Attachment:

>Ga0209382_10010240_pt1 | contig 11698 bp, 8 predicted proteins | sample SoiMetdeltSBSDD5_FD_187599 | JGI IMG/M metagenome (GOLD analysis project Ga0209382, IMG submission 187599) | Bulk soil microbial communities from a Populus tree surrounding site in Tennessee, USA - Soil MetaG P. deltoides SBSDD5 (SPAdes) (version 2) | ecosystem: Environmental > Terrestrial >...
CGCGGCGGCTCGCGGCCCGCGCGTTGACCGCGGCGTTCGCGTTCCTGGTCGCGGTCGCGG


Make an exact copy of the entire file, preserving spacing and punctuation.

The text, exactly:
>Ga0209382_10010240_pt1 | contig 11698 bp, 8 predicted proteins | sample SoiMetdeltSBSDD5_FD_187599 | JGI IMG/M metagenome (GOLD analysis project Ga0209382, IMG submission 187599) | Bulk soil microbial communities from a Populus tree surrounding site in Tennessee, USA - Soil MetaG P. deltoides SBSDD5 (SPAdes) (version 2) | ecosystem: Environmental > Terrestrial >...
CGCGGCGGCTCGCGGCCCGCGCGTTGACCGCGGCGTTCGCGTTCCTGGTCGCGGTCGCGG